It’s a bad situation that is projected to get even worse. By 2040, Los Angeles is projected to grow by another 800,000 people.
“So where are these people going to go?” Ling asked. “That’s the real problem.”
California has enticing natural features. But most areas are unsuitable for human occupation, or the land is already used by industry or agriculture.
“A city can only sprawl so far,” Ling explained, noting that traffic in Southern California has become a daily nightmare for many people.
The NIMBY (not in my back yard) syndrome is an ever-present issue in California, Monkkonen said. When a new, higher-density project is proposed almost anywhere, neighborhoods rise up to block it. “So this is what happens when we have built horizontally to the fringes of the metropolitan area as much as commute times will allow — we get traffic jams and a lack of affordable housing,” he explained.
California’s flawed system of zoning effectively blocks housing affordability, according to several faculty members in the Department of Urban Planning. For example, Monkkonen noted that condos are much cheaper to build and thus much more affordable than single-family homes, but condos “are illegal in 75 percent of L.A. Effectively, using the power of the state, we have prevented the majority of the people in the U.S. and the majority of the people in L.A. from ever buying a home.”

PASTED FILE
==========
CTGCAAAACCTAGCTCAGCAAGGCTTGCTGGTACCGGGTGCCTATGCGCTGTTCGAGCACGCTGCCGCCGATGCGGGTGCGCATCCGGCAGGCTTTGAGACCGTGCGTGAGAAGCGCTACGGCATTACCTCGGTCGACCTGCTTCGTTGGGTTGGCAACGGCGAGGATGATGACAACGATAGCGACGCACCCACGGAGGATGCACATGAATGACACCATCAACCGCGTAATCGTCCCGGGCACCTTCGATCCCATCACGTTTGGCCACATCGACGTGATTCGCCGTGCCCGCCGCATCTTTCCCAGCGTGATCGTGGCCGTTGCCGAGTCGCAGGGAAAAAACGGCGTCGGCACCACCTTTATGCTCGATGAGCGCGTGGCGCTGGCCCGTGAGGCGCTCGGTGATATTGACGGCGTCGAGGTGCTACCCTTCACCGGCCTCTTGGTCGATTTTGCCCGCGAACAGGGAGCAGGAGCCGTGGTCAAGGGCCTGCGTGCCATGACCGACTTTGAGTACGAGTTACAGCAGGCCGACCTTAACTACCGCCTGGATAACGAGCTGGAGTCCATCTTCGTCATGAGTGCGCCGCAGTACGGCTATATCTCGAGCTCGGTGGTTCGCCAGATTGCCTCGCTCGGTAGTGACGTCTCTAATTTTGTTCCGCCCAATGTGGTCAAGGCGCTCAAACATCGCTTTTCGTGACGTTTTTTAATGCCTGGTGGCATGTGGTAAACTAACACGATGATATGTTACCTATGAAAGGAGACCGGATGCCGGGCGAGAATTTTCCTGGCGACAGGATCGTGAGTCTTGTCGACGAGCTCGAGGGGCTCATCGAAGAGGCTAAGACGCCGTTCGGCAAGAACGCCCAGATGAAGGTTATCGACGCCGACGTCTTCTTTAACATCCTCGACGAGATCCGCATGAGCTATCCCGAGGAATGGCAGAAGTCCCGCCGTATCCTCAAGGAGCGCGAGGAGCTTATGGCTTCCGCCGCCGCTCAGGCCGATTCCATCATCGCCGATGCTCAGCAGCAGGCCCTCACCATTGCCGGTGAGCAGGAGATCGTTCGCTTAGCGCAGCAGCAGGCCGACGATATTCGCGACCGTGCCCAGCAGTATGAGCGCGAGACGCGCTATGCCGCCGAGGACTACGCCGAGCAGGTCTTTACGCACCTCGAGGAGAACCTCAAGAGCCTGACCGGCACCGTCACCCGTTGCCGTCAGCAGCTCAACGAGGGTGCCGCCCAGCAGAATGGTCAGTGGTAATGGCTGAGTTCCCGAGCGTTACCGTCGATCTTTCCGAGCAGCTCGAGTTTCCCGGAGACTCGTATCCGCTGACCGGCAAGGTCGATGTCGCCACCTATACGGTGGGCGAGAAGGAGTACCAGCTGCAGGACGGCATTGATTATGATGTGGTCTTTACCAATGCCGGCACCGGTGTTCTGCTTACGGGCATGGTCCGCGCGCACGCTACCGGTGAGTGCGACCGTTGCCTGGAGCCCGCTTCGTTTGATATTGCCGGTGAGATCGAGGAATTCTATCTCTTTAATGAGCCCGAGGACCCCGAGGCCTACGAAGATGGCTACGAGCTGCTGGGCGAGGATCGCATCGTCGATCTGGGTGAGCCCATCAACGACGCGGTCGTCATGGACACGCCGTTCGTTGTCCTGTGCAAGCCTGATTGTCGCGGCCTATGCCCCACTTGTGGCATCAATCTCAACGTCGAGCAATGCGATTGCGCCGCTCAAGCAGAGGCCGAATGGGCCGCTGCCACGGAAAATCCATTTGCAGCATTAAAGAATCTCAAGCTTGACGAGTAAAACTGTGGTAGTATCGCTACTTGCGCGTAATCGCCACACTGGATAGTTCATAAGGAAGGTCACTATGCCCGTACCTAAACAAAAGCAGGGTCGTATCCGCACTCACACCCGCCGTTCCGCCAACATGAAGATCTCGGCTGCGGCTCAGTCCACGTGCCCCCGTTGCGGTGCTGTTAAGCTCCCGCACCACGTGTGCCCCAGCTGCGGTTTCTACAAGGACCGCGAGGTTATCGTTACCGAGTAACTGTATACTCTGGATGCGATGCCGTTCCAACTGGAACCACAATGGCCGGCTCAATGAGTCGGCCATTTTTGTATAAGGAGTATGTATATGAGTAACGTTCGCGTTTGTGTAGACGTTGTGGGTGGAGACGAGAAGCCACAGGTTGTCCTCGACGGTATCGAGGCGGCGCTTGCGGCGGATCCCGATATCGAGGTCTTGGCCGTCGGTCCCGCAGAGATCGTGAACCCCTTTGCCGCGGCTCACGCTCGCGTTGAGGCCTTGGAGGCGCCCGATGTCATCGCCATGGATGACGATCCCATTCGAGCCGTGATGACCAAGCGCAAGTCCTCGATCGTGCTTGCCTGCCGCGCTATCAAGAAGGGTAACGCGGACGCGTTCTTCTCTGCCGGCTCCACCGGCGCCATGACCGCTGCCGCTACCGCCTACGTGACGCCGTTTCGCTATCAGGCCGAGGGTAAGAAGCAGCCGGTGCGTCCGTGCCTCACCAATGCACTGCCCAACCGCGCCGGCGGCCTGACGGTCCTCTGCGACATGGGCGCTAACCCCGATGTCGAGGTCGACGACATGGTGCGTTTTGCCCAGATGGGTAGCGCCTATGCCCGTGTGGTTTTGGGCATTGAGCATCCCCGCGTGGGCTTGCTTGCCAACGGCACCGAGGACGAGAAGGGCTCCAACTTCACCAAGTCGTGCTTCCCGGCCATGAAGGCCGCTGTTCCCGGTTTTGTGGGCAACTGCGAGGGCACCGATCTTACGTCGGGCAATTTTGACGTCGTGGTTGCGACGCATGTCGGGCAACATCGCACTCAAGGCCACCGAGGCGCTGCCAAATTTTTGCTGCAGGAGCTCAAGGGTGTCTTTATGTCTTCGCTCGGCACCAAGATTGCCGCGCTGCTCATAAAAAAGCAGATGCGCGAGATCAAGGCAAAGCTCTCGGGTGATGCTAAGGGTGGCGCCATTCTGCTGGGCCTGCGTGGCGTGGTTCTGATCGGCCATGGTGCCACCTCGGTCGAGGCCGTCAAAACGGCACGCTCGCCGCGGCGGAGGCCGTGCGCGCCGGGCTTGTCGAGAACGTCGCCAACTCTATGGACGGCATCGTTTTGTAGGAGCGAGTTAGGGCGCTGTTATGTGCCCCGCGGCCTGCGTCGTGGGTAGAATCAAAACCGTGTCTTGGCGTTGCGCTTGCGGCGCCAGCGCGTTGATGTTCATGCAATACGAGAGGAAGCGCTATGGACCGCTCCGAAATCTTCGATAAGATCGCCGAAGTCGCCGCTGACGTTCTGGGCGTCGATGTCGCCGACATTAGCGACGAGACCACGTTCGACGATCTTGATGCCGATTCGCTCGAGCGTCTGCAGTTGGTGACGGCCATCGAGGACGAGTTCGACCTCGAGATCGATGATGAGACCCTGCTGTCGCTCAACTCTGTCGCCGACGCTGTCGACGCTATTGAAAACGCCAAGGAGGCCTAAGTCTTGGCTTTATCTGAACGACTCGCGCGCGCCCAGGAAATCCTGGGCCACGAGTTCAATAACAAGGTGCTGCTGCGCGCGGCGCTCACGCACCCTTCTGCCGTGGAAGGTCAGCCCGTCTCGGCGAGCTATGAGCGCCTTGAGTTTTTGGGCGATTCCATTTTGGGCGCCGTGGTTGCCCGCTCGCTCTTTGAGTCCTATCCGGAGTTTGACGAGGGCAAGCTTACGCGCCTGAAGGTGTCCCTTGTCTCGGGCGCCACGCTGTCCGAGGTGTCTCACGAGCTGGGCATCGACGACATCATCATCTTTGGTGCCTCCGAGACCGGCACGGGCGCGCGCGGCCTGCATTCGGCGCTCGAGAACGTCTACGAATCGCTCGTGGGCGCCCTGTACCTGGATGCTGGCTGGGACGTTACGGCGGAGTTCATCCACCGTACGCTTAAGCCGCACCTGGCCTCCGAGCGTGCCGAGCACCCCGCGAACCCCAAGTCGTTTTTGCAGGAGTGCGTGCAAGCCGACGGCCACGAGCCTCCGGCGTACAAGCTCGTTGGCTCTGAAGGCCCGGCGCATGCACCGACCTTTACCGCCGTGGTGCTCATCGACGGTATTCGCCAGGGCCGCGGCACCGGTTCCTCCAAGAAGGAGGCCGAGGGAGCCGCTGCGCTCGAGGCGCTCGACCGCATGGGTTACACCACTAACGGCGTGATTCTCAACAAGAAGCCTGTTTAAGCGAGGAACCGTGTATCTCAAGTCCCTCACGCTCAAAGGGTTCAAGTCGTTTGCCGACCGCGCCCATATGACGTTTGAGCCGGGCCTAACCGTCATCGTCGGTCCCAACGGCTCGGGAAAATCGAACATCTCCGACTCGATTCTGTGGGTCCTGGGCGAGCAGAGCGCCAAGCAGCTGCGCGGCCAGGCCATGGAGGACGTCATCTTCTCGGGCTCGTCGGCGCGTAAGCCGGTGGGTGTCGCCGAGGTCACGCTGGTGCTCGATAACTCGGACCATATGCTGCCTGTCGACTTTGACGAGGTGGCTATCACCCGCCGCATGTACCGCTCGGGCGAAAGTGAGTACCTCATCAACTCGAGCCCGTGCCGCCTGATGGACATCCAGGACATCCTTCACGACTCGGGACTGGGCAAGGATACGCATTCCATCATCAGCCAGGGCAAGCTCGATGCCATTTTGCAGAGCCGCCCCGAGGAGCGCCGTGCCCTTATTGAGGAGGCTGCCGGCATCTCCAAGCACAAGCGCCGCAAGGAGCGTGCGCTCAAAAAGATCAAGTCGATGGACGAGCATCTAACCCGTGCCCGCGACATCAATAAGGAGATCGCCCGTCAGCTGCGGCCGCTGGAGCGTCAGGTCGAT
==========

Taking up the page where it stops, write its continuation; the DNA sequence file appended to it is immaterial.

The state’s love of automobiles and its idyllic notion of cul-de-sac suburbs — the California Dream itself — is part of the problem.
“People come here with a certain picture of Los Angeles,” Lens noted. “A place with yards. A place where you have the freedom to get in your car and go where you need to go.”
‘A Horrible Place to Walk or Bike’
It’s a belief system that also contributes to a popular “American idea that when you talk about density, you talk about high-rise buildings,” Manville said. “Not too many people understand that Paris is twice as dense as New York City, and Paris has no high-rise buildings. It’s just that it’s consistently four to six stories.”
Manville thinks that Los Angeles could get a lot denser, and yet remain livable, just by turning many single-story neighborhoods into two-story neighborhoods, especially along major boulevards.
“L.A. has pulled off this amazing trick, where you have a city in which large portions are relatively flat, where the weather is always nice, and it’s a horrible place to walk or bike,” Manville said.
Certainly, a denser neighborhood is going to end up with more congestion, Manville acknowledged. “But the thing that people forget is that most of their driving probably isn’t in their neighborhood. If [new housing] is not built in their neighborhood, then it’s going to be built somewhere. And they’re probably still going to encounter those cars somewhere else.”
If the density is done well, then people experience more opportunities not to be in their cars. “If the density isn’t done well, then you can get the worst of all worlds,” he said.
A denser neighborhood, if it’s designed carefully, becomes a more pleasant place to walk and live. Manville points to London, which embraced the idea that to manage its congestion, it needed to charge people to drive.
“If you actually do something that makes congestion better — which is what charging does and nothing else does — then you can knock down a lot of the concerns about more density. And a lot more good things can flow from that,” Manville said.